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  1. Sobin George Says:

    Report of Child Labour makes Garment Retailers Reconsider Sourcing from Indian Manufacturers: A Response

    Sobin George

    Reports of child labour from a garment production unit in Delhi by The Observer, a British Daily, on 28 October 2007, may put the expanding garment export industry of India into serious troubles. Many retailing companies are now vigilant in their sourcing practices to India subsequent to the reports of prevalence of child labour in the sector. This of course is a counter punch to this sunshine export sector in the country, which is all prepared for a big leap. “Around 14 child workers, some as young as 10, have been found working in a textile factory in conditions close to slavery to produce clothes for GAP, a giant retailer with mass sourcing from India”, as reported by the Observer. The incident evidences that despite the efforts to do away with child labour in the sector through government interventions and ethical trading practices by initiatives like ETI, the problem is persisting with an alarming toll.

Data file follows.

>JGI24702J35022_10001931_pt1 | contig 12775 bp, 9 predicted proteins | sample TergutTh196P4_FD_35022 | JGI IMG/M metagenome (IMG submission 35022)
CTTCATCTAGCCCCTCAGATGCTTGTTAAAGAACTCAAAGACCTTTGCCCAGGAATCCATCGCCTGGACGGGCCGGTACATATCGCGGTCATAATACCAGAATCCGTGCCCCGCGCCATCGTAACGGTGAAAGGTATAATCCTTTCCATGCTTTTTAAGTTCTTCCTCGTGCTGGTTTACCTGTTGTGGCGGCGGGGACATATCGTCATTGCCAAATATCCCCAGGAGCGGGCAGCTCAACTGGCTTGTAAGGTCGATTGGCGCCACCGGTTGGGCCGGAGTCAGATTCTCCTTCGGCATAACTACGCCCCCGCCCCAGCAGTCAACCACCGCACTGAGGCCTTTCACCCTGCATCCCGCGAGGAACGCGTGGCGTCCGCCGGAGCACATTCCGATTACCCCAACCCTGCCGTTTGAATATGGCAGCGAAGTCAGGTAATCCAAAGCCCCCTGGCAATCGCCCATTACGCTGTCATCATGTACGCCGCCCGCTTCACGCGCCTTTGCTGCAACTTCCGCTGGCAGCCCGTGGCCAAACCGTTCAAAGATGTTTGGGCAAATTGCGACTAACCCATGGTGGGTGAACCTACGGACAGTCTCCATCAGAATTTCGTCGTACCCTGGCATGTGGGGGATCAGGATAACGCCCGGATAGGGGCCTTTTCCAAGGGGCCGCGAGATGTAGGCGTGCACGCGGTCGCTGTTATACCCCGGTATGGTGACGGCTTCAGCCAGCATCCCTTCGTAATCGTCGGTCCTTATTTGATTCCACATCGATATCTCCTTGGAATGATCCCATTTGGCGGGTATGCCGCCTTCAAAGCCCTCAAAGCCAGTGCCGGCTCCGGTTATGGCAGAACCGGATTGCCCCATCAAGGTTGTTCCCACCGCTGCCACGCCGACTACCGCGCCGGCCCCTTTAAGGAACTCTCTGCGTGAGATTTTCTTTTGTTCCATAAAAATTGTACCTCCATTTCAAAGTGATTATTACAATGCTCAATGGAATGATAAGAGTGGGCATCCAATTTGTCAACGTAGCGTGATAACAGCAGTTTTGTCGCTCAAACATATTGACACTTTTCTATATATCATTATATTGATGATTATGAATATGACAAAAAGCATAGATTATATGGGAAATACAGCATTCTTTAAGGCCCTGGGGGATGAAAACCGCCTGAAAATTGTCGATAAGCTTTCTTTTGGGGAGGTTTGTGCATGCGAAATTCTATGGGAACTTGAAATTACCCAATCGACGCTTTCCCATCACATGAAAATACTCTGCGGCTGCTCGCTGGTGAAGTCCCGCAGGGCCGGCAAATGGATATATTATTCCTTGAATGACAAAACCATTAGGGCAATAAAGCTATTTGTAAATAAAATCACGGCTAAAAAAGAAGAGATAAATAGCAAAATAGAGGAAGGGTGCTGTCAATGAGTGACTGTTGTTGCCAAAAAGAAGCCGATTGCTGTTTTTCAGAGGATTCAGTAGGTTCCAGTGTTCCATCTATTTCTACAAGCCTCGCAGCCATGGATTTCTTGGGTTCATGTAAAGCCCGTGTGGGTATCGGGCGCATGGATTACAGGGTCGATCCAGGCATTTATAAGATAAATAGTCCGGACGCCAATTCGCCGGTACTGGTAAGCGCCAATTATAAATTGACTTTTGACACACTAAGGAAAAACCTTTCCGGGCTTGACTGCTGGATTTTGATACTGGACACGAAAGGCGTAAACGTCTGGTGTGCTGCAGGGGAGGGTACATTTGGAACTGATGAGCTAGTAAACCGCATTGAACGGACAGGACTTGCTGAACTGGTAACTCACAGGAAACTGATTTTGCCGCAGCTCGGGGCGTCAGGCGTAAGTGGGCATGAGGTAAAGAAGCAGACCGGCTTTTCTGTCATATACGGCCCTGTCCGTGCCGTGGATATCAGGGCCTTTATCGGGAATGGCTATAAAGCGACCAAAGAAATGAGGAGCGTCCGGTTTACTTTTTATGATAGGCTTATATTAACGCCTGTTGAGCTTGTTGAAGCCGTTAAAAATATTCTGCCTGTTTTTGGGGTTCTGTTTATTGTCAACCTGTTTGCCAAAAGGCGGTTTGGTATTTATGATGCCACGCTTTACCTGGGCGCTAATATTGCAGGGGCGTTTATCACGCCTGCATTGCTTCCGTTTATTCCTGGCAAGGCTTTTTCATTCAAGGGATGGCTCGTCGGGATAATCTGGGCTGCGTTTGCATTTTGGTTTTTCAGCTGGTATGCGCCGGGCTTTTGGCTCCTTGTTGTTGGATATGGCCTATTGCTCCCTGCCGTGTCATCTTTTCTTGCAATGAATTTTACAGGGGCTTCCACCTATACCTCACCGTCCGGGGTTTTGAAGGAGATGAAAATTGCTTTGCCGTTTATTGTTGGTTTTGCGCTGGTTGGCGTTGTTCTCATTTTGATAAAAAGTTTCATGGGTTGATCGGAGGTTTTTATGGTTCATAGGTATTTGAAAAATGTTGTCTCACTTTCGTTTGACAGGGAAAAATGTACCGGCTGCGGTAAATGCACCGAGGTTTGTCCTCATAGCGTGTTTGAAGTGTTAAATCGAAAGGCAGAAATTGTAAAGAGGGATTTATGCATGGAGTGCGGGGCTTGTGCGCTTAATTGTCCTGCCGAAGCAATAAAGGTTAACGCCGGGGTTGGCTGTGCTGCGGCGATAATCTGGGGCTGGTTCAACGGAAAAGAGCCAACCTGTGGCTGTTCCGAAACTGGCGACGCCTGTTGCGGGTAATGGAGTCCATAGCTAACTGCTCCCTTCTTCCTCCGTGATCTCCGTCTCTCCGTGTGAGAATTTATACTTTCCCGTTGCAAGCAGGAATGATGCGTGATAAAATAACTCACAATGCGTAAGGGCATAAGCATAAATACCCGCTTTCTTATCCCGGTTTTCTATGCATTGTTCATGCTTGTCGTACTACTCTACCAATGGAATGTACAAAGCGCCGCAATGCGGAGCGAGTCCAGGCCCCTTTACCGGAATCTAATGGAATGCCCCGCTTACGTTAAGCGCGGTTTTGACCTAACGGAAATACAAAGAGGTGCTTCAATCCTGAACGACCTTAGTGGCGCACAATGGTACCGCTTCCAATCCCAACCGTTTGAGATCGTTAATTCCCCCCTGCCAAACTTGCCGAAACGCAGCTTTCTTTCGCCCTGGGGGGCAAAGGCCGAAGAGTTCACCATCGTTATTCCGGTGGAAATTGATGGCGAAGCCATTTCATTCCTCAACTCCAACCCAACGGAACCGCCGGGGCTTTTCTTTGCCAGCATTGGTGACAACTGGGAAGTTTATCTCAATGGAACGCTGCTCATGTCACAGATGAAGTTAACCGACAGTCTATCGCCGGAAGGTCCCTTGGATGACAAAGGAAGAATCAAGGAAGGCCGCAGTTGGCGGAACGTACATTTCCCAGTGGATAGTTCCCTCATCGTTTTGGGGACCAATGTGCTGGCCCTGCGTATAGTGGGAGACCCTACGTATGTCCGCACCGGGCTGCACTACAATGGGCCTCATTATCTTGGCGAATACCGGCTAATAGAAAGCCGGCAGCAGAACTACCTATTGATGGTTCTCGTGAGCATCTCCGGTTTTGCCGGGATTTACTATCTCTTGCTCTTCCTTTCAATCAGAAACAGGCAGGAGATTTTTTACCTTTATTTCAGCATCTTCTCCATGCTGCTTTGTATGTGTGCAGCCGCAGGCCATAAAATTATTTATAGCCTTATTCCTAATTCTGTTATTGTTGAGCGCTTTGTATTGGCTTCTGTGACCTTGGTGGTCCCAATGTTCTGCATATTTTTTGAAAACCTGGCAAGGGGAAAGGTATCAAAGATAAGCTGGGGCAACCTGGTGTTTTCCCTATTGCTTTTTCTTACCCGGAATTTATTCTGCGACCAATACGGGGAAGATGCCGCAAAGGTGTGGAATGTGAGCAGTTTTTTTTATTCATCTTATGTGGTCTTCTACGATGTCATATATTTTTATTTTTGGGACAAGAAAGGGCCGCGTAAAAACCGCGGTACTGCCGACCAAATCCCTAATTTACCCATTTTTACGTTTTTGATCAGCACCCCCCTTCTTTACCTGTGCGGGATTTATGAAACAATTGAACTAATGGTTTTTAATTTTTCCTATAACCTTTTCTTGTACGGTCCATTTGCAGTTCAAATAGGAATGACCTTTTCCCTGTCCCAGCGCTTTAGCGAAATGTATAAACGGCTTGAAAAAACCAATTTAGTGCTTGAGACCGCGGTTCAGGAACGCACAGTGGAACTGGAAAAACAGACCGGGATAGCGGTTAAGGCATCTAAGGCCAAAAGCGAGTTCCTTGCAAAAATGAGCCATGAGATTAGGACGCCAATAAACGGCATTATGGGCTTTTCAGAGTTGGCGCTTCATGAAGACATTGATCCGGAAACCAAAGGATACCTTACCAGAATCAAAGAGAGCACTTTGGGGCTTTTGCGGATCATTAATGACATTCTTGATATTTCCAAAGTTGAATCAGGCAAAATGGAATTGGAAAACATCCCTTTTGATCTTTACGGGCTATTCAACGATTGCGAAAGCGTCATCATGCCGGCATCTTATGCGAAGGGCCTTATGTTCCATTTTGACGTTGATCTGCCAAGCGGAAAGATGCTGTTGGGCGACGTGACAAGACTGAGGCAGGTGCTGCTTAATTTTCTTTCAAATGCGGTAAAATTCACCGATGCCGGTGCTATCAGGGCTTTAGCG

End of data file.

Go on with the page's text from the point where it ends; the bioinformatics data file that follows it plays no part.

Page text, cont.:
Garment export industry is one of the main foreign currency export-earning sectors in the country and India has reiterated its comparative advantage in the sector remarkably after the regime of Multi Fibre Agreement (MFA). However, the industry is not yet free from the traditional cost reduction strategies of production such as deployment of child labour, keeping of wages below minimum wage etc. As reported by The Observer, workers, including children are labouring under filthy living conditions for long hours. The report also revealed that children are not either paid or inadequately paid in the factory. The case report points to two pertinent aspects. One is the harsh reality of children being employed in sweatshops at the cost of their childhood and education. Child labour is a reality in India and it has been part of economic production, largely in the informal sector. According to one estimate, more than 20 per cent of India’s economy is dependent on children, the equivalent of 55 million youngsters under 14. Second is the possible impact on employment due to non-compliance with ethical business practices that many retailers follow now. Such practices take thousands of employment away along with substantial business opportunities. It is reported that the finding of children working in filthy conditions in the Shahpur Jat area of Delhi has renewed apprehensions about outsourcing by large retail chains of their garment production to India. The present report on child labour made the retailer company GAP to stop contracts with the supplier. Likewise in the last year GAP severed contracts with around 23 suppliers for workplace abuses.